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EMRE DELİVELİ > Why Turkey is NOT Thriving

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Columbia University professor Jeffrey Sachs published a commentary on Project Syndicate on May 27 titled “Why Turkey is thriving.” I beg to disagree.

My picking on Jeff, as he told me to call him when I was at his teaching assistant at Harvard University, risks putting an amateur lightweight against a heavyweight champion. Besides, I owe him for having introduced me to Bono. But Turkey is my home court, and I cannot resist the urge to correct the several misconceptions in his article.



For example, the fall in inequality has been rather modest. In fact, the key to the ruling Justice and Development Party’s success has been the growing middle classes, which have increased their share of income at the expense of the richest and the poorest and seen a significant rise in their purchasing power thanks to the macroeconomic stability and fall in interest rates.

Likewise, while it is true that exports are “increasingly headed south and east to the emerging economies, rather than west to high-income markets,” the technological content of the country’s exports is falling. Many Turkish economists link the two, arguing that these new markets in the Middle East, North Africa and Asia demand less sophisticated products.



Sachs has not got it all wrong. Although he does not dwell on the lack of structural reforms, or the vulnerabilities, or the housing boom, he is right that the Turkish success story has been built on fixing the banks. But I was shocked when he praised Turkey’s innovation and education, which have actually been found to be the country’s binding constraints to investment.

Sachs is the latest in a long line of celebrities, such as gladiator Russell Crowe, who have recently declared their love for Turkey, or at least to Istanbul. I think this is simply because more and more people are making it “is tin poli,” or “to the city.” Istanbul is now sixth in the MasterCard Index of Global Destination Cities, which ranks cities in terms of their total international visitor arrivals and spending.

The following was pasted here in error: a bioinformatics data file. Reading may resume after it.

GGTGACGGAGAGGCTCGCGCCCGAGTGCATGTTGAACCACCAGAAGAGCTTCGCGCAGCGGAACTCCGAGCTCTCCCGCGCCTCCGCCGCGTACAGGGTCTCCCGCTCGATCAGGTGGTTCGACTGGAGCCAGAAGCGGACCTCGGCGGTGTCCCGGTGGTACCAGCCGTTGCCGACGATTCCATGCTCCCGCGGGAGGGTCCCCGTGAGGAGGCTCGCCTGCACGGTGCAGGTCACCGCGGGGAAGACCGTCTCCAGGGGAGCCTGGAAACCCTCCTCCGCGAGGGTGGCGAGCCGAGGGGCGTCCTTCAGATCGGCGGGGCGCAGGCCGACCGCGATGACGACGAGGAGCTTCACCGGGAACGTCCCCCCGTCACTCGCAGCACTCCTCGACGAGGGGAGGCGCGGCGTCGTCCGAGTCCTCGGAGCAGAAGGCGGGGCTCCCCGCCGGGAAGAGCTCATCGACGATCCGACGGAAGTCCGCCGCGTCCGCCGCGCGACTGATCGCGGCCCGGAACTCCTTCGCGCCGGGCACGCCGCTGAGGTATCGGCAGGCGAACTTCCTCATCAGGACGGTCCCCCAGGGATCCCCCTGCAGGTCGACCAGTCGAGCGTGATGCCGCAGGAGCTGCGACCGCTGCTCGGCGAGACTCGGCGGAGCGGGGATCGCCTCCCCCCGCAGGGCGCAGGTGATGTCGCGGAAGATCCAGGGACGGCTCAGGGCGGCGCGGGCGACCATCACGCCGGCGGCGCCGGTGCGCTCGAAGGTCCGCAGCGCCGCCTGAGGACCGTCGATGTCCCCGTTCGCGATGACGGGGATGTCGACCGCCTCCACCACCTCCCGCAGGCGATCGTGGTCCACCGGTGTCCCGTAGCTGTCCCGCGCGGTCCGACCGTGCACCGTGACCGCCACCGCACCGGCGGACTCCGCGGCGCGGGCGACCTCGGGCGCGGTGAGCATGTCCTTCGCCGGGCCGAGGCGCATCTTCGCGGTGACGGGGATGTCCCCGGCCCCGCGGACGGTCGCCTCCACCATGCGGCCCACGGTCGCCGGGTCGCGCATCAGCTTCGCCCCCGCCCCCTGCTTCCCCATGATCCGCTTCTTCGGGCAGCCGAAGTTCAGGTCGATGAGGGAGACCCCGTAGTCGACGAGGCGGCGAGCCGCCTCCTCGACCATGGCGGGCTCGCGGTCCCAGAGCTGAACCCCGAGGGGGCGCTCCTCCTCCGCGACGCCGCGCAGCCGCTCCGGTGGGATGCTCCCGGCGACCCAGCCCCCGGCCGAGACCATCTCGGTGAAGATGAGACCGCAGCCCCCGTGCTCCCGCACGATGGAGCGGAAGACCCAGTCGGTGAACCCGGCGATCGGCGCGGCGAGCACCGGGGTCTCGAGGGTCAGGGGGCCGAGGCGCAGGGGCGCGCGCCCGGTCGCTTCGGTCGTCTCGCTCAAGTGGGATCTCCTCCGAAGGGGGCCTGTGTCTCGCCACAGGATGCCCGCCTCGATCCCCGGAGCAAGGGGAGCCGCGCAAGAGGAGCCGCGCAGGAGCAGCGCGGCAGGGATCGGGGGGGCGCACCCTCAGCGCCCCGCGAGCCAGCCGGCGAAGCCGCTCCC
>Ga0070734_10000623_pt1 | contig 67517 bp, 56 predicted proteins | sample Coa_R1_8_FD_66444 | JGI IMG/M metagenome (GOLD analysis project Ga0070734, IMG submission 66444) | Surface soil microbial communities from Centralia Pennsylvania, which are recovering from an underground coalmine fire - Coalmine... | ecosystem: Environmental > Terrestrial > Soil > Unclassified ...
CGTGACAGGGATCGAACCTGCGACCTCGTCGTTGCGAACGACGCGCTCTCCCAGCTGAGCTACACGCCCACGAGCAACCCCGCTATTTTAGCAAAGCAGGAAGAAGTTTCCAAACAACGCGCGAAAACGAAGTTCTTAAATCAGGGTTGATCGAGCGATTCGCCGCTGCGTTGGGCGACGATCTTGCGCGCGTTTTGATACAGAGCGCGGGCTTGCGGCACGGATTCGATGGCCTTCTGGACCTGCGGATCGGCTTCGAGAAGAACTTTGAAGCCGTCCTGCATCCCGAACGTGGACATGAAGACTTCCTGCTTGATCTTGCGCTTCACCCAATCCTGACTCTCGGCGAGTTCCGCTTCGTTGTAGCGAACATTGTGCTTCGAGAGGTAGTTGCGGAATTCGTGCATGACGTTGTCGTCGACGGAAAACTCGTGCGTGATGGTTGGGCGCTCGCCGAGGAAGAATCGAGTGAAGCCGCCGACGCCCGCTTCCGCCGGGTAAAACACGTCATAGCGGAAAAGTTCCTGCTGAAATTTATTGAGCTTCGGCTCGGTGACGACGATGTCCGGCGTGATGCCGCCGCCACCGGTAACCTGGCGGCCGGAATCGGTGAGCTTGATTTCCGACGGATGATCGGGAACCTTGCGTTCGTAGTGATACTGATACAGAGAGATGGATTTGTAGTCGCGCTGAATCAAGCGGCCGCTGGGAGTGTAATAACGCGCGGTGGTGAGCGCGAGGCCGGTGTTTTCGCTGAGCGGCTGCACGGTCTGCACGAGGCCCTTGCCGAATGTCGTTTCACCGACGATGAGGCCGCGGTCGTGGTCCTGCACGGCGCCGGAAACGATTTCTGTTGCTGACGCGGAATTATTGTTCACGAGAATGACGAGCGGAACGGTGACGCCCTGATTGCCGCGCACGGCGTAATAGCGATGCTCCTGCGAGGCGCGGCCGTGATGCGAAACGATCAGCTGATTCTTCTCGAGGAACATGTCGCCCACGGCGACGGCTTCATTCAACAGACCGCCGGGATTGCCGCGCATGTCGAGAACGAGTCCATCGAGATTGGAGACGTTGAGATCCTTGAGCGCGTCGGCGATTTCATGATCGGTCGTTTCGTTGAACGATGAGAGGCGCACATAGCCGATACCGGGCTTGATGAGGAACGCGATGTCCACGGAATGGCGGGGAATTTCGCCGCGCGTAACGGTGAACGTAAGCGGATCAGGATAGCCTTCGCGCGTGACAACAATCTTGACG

Interestingly, tourists’ perception of Istanbul, and more generally Turkey, is vastly different from that of many locals. A recent Pew survey found Turks to be very pessimistic about the near future. We Turks are a gloomy bunch, but the country also ranked at the bottom of the OECD Better Life Index, which was released the same day Sachs’ article was published.

Many short-term visitors never see Istanbul’s ugly face: Their hotel is conveniently located away from the maddening traffic. They would not even be aware of the latest alcohol bans. They never get tear-gassed. They only meet with the most educated Turks. And once the government delivers the finance arbitration it has promised, they will think Turkish courts are very efficient.

This dual structure looks a lot like Dubai, which had, along with Istanbul, the highest arrivals growth rate in the MasterCard index. I myself feel, perhaps because of my columns in English, more like I am in colonial India, sahib.

May/31/2013

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The Prisoner

6/4/2013 1:27:19 PM

@Ruth Cansiz, I may be a newbie (15 years is a blink of an eye) but I have to disagree with your statements. Turkiye has modernised very quickly but most of this is because of previous party's hard work, of which AKP reap the benefit. As for coffee presses etc LOL! Are you sure you weren't in Afghanistan and got confused?

Eric Martin

6/3/2013 1:40:47 AM